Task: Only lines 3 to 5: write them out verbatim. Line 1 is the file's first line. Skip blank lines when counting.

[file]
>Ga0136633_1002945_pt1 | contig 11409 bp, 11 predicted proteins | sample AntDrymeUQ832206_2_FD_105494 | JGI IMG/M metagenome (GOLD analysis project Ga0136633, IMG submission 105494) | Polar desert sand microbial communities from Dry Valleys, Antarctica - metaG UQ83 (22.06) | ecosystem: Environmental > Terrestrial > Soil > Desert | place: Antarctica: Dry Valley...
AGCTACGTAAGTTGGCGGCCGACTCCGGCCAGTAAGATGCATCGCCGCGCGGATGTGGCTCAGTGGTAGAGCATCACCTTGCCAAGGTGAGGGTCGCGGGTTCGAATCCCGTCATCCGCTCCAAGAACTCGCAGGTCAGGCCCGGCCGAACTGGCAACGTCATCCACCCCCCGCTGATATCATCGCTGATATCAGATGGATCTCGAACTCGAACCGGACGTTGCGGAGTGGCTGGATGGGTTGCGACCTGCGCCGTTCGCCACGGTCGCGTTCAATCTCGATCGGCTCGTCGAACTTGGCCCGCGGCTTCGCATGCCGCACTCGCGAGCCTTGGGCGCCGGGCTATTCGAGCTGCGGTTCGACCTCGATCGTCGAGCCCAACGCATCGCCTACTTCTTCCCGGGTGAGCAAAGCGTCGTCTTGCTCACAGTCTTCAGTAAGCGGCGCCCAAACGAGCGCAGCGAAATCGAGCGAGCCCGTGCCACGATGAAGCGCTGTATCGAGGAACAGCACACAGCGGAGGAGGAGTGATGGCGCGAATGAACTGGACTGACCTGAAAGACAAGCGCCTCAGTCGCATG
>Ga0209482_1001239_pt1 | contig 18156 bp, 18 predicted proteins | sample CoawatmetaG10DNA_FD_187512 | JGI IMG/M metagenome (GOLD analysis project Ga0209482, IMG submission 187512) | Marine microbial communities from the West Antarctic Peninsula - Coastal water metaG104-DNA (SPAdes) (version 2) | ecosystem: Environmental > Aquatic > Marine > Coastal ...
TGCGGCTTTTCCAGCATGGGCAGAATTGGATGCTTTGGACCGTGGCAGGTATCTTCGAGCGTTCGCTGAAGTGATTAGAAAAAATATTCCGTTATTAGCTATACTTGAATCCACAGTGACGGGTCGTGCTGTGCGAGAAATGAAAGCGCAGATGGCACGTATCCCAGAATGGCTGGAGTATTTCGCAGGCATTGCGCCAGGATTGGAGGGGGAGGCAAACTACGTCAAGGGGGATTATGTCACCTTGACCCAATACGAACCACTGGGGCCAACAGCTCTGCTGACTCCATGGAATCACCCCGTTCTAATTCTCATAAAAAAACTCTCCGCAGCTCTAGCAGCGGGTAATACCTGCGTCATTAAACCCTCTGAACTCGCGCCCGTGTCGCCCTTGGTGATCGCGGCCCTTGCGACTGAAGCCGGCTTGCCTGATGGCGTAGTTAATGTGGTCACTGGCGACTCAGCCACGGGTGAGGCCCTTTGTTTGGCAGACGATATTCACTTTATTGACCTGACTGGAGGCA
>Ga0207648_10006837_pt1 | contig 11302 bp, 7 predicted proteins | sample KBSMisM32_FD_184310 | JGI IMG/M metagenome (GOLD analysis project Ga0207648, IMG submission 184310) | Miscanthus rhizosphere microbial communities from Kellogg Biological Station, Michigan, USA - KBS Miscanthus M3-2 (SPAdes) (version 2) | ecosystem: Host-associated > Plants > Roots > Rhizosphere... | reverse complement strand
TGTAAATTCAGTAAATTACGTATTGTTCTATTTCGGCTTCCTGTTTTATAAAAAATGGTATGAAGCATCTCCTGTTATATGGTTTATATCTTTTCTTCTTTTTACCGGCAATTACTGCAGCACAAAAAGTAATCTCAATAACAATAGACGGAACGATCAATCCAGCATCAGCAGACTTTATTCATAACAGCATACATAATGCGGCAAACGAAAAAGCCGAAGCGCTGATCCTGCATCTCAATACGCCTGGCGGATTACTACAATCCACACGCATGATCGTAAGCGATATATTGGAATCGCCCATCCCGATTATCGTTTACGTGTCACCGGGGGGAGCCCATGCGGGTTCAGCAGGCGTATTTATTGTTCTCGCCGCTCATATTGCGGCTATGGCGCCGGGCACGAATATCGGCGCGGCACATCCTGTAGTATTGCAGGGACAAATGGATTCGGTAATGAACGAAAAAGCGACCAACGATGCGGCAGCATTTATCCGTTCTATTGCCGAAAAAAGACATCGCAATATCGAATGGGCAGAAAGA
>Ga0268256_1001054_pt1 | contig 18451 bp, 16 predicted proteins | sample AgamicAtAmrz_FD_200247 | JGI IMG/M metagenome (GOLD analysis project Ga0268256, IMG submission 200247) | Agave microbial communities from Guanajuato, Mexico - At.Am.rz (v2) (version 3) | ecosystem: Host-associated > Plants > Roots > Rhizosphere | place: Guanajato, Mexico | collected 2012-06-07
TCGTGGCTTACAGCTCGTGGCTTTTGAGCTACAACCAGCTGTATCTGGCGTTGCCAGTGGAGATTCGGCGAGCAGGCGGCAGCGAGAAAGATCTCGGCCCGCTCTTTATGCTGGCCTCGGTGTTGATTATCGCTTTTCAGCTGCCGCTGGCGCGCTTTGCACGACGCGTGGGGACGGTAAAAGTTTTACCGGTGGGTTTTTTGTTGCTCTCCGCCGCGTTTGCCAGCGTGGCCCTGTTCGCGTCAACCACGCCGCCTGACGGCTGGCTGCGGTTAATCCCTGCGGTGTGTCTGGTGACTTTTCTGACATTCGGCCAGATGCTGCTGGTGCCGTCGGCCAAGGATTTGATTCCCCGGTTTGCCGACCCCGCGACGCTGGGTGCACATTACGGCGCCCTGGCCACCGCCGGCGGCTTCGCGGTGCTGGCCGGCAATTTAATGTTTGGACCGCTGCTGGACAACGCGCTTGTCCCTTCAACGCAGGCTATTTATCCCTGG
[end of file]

>Ga0209482_1001239_pt1 | contig 18156 bp, 18 predicted proteins | sample CoawatmetaG10DNA_FD_187512 | JGI IMG/M metagenome (GOLD analysis project Ga0209482, IMG submission 187512) | Marine microbial communities from the West Antarctic Peninsula - Coastal water metaG104-DNA (SPAdes) (version 2) | ecosystem: Environmental > Aquatic > Marine > Coastal ...
TGCGGCTTTTCCAGCATGGGCAGAATTGGATGCTTTGGACCGTGGCAGGTATCTTCGAGCGTTCGCTGAAGTGATTAGAAAAAATATTCCGTTATTAGCTATACTTGAATCCACAGTGACGGGTCGTGCTGTGCGAGAAATGAAAGCGCAGATGGCACGTATCCCAGAATGGCTGGAGTATTTCGCAGGCATTGCGCCAGGATTGGAGGGGGAGGCAAACTACGTCAAGGGGGATTATGTCACCTTGACCCAATACGAACCACTGGGGCCAACAGCTCTGCTGACTCCATGGAATCACCCCGTTCTAATTCTCATAAAAAAACTCTCCGCAGCTCTAGCAGCGGGTAATACCTGCGTCATTAAACCCTCTGAACTCGCGCCCGTGTCGCCCTTGGTGATCGCGGCCCTTGCGACTGAAGCCGGCTTGCCTGATGGCGTAGTTAATGTGGTCACTGGCGACTCAGCCACGGGTGAGGCCCTTTGTTTGGCAGACGATATTCACTTTATTGACCTGACTGGAGGCA
>Ga0207648_10006837_pt1 | contig 11302 bp, 7 predicted proteins | sample KBSMisM32_FD_184310 | JGI IMG/M metagenome (GOLD analysis project Ga0207648, IMG submission 184310) | Miscanthus rhizosphere microbial communities from Kellogg Biological Station, Michigan, USA - KBS Miscanthus M3-2 (SPAdes) (version 2) | ecosystem: Host-associated > Plants > Roots > Rhizosphere... | reverse complement strand